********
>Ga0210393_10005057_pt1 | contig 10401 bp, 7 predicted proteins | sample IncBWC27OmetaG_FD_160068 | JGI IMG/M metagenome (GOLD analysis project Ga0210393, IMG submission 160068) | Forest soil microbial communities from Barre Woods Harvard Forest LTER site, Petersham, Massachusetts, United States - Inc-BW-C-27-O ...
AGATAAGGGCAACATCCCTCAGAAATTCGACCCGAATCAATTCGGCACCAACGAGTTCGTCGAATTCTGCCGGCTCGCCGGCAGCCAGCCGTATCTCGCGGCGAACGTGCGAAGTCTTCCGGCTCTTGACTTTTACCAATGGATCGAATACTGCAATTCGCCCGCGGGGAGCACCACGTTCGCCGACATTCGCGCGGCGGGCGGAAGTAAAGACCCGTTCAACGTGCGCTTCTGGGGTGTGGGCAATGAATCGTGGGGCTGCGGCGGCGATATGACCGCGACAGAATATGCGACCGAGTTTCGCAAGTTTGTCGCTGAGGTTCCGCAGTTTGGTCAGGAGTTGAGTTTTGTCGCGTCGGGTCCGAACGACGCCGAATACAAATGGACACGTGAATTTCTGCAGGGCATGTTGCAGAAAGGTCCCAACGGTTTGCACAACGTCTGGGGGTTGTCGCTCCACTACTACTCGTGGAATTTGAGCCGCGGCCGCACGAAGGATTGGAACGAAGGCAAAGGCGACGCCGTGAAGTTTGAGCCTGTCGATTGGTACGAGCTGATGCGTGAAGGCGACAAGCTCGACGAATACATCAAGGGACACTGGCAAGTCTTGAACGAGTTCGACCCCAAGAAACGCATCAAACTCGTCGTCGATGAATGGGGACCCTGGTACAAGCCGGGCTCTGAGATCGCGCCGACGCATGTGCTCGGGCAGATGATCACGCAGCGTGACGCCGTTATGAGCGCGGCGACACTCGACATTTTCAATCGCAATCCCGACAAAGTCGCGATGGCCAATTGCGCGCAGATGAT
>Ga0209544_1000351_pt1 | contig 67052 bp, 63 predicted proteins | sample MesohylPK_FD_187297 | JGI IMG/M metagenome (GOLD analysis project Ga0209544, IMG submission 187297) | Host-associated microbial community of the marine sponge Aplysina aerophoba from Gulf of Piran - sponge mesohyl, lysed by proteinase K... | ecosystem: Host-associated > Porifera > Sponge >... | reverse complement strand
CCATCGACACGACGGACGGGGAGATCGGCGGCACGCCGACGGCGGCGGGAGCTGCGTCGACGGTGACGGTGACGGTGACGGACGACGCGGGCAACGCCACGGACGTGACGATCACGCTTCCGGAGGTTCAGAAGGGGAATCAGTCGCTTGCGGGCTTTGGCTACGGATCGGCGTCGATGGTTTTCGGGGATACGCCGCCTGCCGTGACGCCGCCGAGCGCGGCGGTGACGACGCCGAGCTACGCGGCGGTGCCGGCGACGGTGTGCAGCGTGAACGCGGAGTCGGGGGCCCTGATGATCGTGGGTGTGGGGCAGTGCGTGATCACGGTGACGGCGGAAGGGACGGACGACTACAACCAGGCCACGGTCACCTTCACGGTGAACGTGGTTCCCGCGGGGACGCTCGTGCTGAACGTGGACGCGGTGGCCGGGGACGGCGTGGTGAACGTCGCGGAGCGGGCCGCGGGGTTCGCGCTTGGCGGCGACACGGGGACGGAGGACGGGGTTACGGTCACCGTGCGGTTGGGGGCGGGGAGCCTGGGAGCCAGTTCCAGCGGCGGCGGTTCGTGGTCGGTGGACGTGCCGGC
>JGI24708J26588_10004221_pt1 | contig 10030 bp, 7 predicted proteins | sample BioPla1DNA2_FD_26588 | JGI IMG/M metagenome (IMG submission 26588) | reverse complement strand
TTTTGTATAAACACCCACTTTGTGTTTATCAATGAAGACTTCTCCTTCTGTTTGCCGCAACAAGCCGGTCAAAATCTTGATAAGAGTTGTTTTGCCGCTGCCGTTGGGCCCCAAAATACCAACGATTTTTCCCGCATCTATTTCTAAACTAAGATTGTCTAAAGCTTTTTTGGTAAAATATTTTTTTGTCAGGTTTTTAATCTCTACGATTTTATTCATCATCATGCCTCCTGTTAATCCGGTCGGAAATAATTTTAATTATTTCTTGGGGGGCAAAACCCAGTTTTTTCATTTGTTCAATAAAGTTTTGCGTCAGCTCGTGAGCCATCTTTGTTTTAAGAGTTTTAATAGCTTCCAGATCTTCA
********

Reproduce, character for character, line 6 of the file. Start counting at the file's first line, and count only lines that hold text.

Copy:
TTTTGTATAAACACCCACTTTGTGTTTATCAATGAAGACTTCTCCTTCTGTTTGCCGCAACAAGCCGGTCAAAATCTTGATAAGAGTTGTTTTGCCGCTGCCGTTGGGCCCCAAAATACCAACGATTTTTCCCGCATCTATTTCTAAACTAAGATTGTCTAAAGCTTTTTTGGTAAAATATTTTTTTGTCAGGTTTTTAATCTCTACGATTTTATTCATCATCATGCCTCCTGTTAATCCGGTCGGAAATAATTTTAATTATTTCTTGGGGGGCAAAACCCAGTTTTTTCATTTGTTCAATAAAGTTTTGCGTCAGCTCGTGAGCCATCTTTGTTTTAAGAGTTTTAATAGCTTCCAGATCTTCA